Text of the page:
Environmental migration is a historical problem with a daunting future—the most widely repeated prediction is that there could be up to 200 million environmental migrants by 2050. This number is ten times bigger than today’s entire documented refugee and internally displaced populations. If this came to pass, it would mean by 2050 out of every 45 people in the world, 12 would have been displaced by climate change. However, this number is not final; there are ways to mitigate some of the forthcoming issues associated with environmental migration.
Environmental Migration Definition
According to the International Organization for Migration (IOM), environmental migration consists of migrants who are obliged to leave their homes or choose to do so, either temporarily or permanently, within their country or abroad, due to sudden or progressive changes in the environment that adversely affects their lives or living conditions. This definition is intentionally broad so that it accounts for the wide range of movements due to the array of environmental issues worldwide.
For example, environmental migration encompasses climate migration, which is where the specific type of environmental change influencing a move is solely due to climate change. Environmental migration also includes planned relocation, a planned process where people move away from their homes, are settled in a new location and are provided with conditions for rebuilding their lives due to disasters or environmental degradation. Planned relocation is typically used to classify relocations within national borders under the authority of the State.
Environmental migrants are also not legally considered refugees according to international refugee law. A refugee is a legal term describing people who leave their home because of persecution of race, religion, nationality, membership of a particular social group, or political opinion. Since the environment is not classified here, these people are not refugees.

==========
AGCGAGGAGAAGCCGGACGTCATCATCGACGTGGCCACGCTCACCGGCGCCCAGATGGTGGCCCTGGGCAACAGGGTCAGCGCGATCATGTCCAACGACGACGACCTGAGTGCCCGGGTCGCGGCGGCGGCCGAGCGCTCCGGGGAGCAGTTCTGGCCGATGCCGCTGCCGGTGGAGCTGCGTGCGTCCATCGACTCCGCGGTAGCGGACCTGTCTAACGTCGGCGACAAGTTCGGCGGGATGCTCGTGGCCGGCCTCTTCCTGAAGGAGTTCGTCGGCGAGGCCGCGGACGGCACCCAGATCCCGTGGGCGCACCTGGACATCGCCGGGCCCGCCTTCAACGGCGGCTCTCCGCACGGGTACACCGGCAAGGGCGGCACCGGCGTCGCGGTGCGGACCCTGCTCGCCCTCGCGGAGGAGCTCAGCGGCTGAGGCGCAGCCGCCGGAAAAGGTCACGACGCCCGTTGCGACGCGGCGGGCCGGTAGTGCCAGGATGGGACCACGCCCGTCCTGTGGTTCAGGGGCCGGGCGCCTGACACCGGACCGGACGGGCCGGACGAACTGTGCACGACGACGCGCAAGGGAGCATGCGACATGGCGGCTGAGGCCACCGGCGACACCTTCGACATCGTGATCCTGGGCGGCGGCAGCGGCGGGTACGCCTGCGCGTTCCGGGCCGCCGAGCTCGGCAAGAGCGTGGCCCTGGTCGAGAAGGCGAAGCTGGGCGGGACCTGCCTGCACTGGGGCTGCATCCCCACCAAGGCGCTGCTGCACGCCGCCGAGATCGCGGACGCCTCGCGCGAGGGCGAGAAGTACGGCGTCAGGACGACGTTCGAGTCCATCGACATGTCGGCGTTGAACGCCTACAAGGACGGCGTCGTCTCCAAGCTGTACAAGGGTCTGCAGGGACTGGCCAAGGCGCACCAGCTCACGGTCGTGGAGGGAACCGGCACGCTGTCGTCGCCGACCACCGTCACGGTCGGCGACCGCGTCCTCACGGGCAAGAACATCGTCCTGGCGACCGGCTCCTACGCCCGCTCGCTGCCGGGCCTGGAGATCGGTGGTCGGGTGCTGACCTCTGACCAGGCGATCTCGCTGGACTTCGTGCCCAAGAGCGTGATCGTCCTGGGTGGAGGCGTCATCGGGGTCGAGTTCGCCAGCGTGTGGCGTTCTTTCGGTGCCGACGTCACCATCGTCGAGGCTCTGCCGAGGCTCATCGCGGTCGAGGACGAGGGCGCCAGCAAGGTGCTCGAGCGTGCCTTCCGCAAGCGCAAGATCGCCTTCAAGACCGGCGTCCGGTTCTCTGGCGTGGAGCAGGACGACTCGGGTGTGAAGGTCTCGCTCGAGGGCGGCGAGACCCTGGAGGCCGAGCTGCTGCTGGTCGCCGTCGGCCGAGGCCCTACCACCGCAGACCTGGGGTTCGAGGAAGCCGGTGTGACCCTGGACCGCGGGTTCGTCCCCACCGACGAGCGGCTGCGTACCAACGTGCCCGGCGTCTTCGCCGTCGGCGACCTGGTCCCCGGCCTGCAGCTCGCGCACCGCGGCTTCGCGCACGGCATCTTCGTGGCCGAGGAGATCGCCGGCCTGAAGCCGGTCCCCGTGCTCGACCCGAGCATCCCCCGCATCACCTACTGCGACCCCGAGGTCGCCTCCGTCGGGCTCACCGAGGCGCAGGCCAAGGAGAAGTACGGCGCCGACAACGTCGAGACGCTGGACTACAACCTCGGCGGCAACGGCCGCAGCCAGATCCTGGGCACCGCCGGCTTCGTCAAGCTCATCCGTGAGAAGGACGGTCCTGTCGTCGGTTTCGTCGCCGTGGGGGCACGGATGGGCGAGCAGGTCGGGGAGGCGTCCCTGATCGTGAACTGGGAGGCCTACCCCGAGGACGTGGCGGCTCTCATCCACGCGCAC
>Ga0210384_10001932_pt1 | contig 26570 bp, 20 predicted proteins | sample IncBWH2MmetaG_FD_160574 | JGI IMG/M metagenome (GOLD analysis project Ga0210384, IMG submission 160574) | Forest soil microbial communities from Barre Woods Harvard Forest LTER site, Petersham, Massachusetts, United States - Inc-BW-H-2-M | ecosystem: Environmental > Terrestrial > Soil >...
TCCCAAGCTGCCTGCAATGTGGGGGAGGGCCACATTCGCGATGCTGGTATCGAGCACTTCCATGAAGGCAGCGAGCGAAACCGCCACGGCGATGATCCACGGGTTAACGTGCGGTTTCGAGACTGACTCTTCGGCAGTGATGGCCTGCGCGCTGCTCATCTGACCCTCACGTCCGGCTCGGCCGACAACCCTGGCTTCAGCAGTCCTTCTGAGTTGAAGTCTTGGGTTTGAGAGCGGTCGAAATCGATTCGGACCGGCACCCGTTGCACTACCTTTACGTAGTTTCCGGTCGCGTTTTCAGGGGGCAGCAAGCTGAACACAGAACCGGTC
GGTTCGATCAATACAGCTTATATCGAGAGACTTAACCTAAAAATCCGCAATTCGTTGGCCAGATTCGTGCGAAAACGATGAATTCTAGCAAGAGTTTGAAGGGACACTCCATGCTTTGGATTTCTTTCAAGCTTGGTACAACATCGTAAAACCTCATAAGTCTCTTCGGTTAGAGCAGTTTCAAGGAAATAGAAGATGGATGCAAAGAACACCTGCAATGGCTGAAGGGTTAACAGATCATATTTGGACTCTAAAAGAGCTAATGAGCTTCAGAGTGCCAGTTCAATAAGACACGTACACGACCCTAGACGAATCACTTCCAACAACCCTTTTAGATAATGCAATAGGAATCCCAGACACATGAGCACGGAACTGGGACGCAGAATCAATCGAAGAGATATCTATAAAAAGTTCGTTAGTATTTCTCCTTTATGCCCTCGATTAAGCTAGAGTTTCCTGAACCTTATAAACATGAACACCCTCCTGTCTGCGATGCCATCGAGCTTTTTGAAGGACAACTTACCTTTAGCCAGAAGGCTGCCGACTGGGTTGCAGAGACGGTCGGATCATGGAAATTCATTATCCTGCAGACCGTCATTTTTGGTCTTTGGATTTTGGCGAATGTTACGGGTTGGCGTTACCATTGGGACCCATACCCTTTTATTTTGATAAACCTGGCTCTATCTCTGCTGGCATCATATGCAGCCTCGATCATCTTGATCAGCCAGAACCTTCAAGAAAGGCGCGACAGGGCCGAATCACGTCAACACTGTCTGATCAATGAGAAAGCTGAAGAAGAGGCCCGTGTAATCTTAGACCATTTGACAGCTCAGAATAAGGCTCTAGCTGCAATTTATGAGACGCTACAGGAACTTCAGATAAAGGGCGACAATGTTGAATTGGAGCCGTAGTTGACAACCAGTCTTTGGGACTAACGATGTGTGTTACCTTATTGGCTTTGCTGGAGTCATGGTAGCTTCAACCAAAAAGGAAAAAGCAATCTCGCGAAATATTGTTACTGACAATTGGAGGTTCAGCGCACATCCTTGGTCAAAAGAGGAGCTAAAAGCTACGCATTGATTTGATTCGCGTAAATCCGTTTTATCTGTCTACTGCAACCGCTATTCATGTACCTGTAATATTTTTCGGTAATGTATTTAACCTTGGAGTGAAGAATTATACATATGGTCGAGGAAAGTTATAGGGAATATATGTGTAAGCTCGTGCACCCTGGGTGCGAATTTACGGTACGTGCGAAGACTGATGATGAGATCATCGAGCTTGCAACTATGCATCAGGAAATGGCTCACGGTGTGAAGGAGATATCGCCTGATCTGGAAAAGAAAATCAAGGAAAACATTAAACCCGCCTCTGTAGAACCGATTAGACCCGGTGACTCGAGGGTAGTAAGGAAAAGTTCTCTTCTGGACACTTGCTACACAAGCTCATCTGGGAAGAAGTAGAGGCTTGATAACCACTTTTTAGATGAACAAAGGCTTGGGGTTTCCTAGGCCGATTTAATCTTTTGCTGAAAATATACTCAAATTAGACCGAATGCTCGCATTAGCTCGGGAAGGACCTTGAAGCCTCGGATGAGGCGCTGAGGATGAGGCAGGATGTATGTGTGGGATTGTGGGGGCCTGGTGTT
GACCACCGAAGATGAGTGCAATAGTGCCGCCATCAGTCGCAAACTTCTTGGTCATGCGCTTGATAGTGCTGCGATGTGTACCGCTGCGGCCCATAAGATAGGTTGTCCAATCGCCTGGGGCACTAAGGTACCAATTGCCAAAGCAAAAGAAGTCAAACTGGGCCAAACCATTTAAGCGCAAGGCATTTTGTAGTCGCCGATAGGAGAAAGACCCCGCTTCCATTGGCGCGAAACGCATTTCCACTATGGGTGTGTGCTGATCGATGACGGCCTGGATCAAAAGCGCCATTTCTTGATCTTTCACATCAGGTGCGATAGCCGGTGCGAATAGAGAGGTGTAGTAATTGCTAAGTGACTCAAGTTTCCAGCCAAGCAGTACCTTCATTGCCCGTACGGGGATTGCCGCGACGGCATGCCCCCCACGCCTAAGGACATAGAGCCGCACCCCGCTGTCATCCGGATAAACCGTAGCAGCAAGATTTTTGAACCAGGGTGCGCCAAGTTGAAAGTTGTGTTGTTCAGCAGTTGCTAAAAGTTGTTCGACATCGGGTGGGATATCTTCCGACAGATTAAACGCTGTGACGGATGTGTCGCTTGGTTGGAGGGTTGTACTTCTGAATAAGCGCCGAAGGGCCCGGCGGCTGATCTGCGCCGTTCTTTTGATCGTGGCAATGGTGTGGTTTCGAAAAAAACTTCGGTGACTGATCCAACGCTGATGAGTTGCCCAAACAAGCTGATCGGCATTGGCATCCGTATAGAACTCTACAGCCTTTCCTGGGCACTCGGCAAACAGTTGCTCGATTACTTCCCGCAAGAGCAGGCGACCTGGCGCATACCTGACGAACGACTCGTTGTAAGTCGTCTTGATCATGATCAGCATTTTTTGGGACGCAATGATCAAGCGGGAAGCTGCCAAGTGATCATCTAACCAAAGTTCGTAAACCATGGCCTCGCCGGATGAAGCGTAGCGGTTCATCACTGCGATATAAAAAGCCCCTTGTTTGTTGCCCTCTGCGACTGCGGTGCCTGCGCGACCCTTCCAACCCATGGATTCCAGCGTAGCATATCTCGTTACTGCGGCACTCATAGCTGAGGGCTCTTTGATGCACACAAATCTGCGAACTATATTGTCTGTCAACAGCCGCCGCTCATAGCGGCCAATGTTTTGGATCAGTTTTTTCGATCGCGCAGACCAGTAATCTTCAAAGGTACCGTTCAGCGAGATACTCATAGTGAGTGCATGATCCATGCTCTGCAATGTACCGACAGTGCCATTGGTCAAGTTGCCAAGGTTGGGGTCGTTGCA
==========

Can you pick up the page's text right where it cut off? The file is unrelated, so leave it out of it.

Historical Examples of Environmental Migration
Environmental migration has existed practically since the beginning of society itself, even becoming a driving force of the formation of the first large urban societies. For example, the societies of Ancient Egypt and Mesopotamia emerged as people migrated away from the dry rangelands into more fertile river valleys. This resulted in densely packed populations needing to manage scarce resources, influencing the need to form a complex society.
Environmental migration has continued to play a role in forming societies, countries, and cultures. For example, the drought in the Middle East in the 8th century played a huge role in the Muslim expansion into the Mediterranean and southern Europe. It also influenced a massive migration to California in the 1930s during the Dust Bowl. The Dust Bowl was the result of multiple years of below-average rainfall and above-average temperatures in the Great Plains of the United States, coinciding with the Great Depression. This caused a widespread failure of small farms, influencing about 300,000 people to leave the region, many going to California.
More recently, one of the biggest examples of environmental migration occurred in 1998 in Bangladesh when the country faced some of the worst floodings in living memory. The floods left an estimated 21 million people homeless and devastated the country’s infrastructure and agriculture base. Then, in 2009, Cyclone Aila displaced approximately two million more Bangladeshis. Over 10 years later, tens of thousands of those left homeless are still not back to their homes and have moved into informal settlements or slums.
The IOM’s research on Bangladesh finds that it is a clear case study of environmental migration that demonstrates what can happen when a governing body does not intervene in major environmental events. Bangladesh is highly vulnerable to climate change due to its low-lying geography and coastline prone to cyclones and erosion from sea-level rise. However, its problems are not isolated. There are many more past examples of environmental migration, and present and future problems must be considered to prevent any of the damage, whether it is physical, economic, or mental.
Current & Future State of Environmental Migration